Thursday, July 30, 2009


I've been using twitter for quite a while now to communicate with close friends in the standards world. Because I like to see what's going on elsewhere in Healthcare standards, I also started following several healthcare standards tweets and newsfeeds. That's gotten me a number of requests to follow me on twitter, except that my tweets on that account are intended to be personal and to a select group who understand my humor and sarcasm.

So, just like I have a private and public blog, I now also have a private and a public twitter account. If you want to follow my public twitter posts, just follow me here: You'll get links to my latest posts from this blog, as well as the occasional short message.

The number of different ways that I communicate electronically:

1. Work e-mail
2. Personal e-mail
3. Public Blog (
4. Private Blog (I use Live Journal)
5. Private Twitter
6. Public Twitter (
7. Facebook (used just so I can view others Facebook posts)
8. Work Blog
9. IHE Wiki
10. HL7 Wiki
11. Work Phone
12. Cell Phone
13. Home Phone
14. Skype (while traveling only)
15. Linked In
16. Google Groups

Can you say information overload.

Wednesday, July 29, 2009

IHE Profiles and HL7 Conformance Testing Tools

This week I'm reviewing a new introductory HL7 Version 2 class that we've been developing for internal staff and our customers. We've had quite a bit of help from staff and volunteers at HL7 in the development of this class, thanks to Karen Van Hentenryck of HL7 and Peter Rontey of the Veterans Administration.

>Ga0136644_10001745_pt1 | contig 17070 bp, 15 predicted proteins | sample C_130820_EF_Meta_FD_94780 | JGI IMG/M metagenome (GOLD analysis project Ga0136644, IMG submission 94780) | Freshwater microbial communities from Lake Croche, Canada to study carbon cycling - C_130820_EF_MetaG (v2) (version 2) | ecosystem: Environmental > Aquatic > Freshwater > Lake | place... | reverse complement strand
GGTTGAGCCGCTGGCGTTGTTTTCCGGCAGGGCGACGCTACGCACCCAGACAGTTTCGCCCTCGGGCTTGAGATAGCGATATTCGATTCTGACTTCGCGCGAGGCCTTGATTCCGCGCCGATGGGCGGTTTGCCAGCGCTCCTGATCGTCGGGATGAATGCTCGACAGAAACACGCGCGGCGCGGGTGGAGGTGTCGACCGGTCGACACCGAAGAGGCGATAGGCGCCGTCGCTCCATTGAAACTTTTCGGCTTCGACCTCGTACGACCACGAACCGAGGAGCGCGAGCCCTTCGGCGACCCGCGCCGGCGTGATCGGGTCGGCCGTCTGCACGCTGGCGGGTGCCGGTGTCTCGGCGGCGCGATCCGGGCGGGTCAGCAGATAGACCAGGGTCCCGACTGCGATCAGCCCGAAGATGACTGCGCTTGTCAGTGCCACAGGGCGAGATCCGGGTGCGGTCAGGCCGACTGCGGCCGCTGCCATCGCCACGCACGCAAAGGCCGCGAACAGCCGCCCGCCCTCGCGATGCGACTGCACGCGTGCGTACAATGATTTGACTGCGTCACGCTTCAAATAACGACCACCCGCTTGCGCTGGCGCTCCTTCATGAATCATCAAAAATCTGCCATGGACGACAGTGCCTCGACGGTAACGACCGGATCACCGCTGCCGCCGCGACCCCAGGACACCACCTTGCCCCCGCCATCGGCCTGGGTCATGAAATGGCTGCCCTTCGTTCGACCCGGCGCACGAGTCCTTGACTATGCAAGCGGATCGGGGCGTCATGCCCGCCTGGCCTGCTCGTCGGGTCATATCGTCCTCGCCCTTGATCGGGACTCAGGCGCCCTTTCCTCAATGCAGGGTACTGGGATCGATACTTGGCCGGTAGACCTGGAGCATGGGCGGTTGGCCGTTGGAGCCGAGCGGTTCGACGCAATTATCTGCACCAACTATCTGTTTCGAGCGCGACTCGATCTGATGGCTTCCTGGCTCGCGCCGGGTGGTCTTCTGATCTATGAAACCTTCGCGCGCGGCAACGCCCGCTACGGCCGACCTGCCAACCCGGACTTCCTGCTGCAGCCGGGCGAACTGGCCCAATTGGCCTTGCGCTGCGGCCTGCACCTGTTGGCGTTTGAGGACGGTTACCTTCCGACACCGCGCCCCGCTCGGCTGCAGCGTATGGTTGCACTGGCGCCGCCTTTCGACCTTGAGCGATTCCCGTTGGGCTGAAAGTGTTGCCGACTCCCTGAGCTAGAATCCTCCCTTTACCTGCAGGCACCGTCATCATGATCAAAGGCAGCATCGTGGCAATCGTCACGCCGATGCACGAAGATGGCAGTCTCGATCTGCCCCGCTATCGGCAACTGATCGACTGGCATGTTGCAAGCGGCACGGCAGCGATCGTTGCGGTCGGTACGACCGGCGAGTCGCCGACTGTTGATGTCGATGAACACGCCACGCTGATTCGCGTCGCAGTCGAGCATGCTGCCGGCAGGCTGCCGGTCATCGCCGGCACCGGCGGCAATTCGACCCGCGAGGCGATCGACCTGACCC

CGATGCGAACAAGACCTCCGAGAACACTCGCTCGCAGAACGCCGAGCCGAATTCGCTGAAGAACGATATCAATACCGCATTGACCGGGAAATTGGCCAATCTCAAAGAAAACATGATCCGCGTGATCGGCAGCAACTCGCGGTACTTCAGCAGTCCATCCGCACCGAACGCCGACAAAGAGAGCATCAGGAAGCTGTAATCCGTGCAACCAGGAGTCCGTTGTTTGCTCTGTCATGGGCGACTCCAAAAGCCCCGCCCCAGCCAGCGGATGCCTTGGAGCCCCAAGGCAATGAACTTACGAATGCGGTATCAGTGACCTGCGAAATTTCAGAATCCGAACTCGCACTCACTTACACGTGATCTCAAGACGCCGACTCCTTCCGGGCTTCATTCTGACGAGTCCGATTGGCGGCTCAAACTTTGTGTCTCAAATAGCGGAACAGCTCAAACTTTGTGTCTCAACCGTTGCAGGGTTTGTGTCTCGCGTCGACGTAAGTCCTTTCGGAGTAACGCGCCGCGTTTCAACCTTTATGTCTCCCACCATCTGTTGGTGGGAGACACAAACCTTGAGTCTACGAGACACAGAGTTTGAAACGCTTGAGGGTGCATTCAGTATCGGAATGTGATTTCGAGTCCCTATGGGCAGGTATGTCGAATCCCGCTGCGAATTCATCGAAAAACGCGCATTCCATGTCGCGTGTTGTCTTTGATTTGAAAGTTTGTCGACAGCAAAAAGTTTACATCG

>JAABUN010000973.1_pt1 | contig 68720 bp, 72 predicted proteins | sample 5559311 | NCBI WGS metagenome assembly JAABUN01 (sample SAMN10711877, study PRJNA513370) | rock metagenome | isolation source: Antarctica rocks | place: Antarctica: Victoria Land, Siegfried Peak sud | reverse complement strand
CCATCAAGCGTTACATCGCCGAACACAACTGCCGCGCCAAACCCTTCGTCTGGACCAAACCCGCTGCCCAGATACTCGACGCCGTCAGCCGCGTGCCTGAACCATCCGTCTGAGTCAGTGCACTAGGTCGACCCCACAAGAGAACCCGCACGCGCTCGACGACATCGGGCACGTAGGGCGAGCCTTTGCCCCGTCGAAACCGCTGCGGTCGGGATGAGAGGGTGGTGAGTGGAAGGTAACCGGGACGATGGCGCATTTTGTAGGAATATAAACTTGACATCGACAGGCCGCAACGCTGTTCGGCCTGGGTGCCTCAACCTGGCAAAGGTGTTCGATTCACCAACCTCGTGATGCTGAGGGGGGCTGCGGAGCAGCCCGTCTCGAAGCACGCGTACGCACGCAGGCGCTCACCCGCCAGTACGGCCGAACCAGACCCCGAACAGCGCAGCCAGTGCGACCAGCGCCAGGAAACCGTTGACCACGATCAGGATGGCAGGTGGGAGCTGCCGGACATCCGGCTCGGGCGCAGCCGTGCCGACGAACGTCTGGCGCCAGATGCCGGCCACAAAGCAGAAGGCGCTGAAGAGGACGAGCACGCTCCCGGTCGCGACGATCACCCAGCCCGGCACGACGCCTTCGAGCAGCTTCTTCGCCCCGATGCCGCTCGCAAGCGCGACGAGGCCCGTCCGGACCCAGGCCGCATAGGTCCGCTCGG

One of the tools we run through in the class is the HL7 Messaging Workbench. This tool can be used to sniff and parse HL7 messages and validate them against an HL7 Conformance profile. It can also be used to create a conformance profile. One of the things that I'd like to see the IHE Testing and tools committee do is to develop appropriate conformance profiles that can be used inside this tool to validate instances of HL7 messages. This would enable people to use the common HL7 Version 2 tools to test implementations of IHE profiles. Numerous profiles from IHE use these messages, including PIX and PDQ from the IT Infrastructure Domain, LWF (Laboratory Workflow) from the Laboratory domain, and SWF (Scheduled Workflow) from the Radiology Domain.

After we create the conforming message profiles in IHE, we could also register them with the HL7 Version 2 Conformance profile registry. This would enable people to quickly find and download the material and use it to test IHE profiles.

Finally, we can make use of the NIST developed Message Maker tool to support generation of test messages according to the published conformance profiles.